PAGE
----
Like many creative pursuits photography is something absolutely anybody can do, but only a select few will ever excel at. To truly amaze and astound people with your photographs you need to possess the right equipment (or ingenious hacks), the right mindset, the right subjects (including children and pets), and an innate ability to know what works and what doesn’t.
You also need to utilize the knowledge of those already well-versed in photography. As with everything in life, taking the advice of those who have already been there and done that can help you shortcut the usual learning curve. With that in mind we sought to mine the collective experience of the MakeUseOf readership when it comes to photography.
We asked you, What Are Your Favorite Photography Tips? Unfortunately, few people took part in the discussion, with only a handful of comments having been submitted at the time of writing. Thankfully, those who did submit their favorite photography tips provided some really useful advice that should help anyone reading this article in the future to become better photographers.
With so few comments to draw conclusions from the best we can do is choose a few of the tips mentioned to discuss in more detail…
Find a unique or interesting perspective: At this point in time every subject matter in the world has probably been covered by someone, somewhere. Which means you’ll have to work harder to make your photos stand out from the crowd. One reader suggests always taking a moment or two to think about the photo, and try to engineer a unique or interesting perspective.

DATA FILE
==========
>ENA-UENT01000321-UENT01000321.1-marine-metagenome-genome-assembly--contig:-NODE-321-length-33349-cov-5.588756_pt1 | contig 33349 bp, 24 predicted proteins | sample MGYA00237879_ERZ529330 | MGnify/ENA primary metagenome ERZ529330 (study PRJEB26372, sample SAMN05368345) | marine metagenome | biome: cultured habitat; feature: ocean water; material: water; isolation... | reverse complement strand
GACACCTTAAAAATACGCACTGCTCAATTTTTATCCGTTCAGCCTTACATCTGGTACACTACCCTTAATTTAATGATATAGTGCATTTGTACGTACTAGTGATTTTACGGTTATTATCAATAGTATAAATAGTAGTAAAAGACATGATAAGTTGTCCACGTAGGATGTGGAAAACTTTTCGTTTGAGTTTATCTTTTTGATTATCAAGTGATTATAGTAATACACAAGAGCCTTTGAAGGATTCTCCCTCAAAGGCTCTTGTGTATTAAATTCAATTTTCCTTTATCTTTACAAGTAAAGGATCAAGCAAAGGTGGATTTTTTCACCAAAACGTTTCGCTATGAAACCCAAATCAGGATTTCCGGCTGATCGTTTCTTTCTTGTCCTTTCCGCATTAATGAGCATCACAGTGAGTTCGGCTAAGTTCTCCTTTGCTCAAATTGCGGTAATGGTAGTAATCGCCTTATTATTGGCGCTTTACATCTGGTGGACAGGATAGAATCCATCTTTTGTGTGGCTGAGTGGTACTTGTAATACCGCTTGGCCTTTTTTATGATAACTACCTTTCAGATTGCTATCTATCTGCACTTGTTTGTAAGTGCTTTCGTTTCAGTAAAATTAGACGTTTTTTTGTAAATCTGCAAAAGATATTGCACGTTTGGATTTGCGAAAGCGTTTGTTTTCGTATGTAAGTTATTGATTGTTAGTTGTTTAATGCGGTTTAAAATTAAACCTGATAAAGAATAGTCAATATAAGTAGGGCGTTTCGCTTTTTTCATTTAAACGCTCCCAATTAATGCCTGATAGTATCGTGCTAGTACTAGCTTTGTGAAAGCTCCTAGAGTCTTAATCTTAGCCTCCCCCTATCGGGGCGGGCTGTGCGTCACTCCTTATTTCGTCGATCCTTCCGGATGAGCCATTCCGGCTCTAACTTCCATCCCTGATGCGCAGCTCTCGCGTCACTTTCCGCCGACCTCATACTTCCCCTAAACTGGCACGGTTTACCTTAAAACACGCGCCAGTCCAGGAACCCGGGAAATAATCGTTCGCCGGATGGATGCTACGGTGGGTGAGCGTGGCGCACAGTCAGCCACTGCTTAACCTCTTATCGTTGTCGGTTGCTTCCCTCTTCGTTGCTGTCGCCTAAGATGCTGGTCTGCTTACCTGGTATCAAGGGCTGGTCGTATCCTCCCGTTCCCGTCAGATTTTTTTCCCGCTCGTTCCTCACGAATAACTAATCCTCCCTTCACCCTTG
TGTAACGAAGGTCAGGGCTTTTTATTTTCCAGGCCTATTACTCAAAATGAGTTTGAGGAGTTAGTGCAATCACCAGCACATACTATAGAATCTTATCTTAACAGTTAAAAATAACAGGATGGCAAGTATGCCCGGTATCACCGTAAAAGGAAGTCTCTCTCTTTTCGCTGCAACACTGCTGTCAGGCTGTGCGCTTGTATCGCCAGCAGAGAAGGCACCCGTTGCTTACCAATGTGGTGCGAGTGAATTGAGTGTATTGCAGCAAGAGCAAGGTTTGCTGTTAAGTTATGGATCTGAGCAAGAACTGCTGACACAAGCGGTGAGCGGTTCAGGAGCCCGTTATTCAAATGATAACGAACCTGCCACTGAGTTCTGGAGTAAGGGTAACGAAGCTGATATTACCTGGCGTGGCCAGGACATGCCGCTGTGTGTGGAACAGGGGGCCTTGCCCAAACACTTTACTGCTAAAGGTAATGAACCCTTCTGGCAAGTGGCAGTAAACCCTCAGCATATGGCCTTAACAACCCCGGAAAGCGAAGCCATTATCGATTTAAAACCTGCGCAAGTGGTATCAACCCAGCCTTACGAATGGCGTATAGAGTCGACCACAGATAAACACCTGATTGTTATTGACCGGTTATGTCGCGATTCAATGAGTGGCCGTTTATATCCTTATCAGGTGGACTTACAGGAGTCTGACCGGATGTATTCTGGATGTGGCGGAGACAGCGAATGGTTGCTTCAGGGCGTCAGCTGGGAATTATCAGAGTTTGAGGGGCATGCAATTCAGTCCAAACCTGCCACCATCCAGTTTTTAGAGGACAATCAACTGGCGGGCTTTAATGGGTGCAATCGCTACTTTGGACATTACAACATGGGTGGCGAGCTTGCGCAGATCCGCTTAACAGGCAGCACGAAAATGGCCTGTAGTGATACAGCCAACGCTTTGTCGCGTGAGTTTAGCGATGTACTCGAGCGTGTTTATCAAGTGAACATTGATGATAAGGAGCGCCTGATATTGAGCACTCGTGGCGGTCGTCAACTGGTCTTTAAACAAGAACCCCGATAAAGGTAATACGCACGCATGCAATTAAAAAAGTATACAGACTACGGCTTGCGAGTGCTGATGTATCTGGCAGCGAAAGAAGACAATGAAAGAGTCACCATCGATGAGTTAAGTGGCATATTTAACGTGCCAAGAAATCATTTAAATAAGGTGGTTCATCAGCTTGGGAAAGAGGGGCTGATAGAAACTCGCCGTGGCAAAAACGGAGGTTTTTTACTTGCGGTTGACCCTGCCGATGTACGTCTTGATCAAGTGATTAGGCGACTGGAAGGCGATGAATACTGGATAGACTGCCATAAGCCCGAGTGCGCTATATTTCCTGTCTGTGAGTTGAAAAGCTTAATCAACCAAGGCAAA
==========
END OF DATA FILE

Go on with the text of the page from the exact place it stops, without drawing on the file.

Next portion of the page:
Put yourself in the right place at the right time: The emergence of smartphone photography and citizen journalism has highlighted the importance of being in the right place at the right time. But you can, to a certain degree, help yourself on this score. One reader suggests heading out early — between 7:30am and 9.00am — to capture the essence of local life.
Practice makes perfect: This tip extends to most creative pursuits, and photography is no exception. It’s only by liberally using your camera that you’ll figure out what works for you. You can even do this when you don’t have a camera to hand; one reader suggests practising your composition as you walk around, thinking about the photos you would be taking at such times.
Comment Of The Week
We had great input from the likes of Scott M, ralphvelasco, and annonymousjon, to name just a few. Comment Of The Week goes to Eugene, who, as well as the respect of myself and hopefully everybody reading this, receives 150 points to use for MakeUseOf Rewards.
1. Practice your composition in your mind everywhere you go.
2. Look for natural frames.
3. Know the rules just to bend it.
4. Use a film camera once in a while.
5. Let your shot tell the story.
We particularly liked this comment because it includes five brilliant tips, all spelled out in very simple and easy-to-understand terms. Tip 2 is especially important for turning average photos into ones that look and feel professional. Tip 5 is an absolute tentpole for those who want to take their photography to the next level.
We will be asking a new question tomorrow, so please join us then. We Ask You is a weekly column dedicated to finding out the opinions of MakeUseOf readers. We ask you a question and you tell us what you think. The question is open-ended and is usually open to debate. Some questions will be purely opinion-based, while others will see you sharing tips and advice, or advocating tools and apps for your fellow MakeUseOf readers. This column is nothing without your input, all of which is valued.
Image Credit: Mark Probst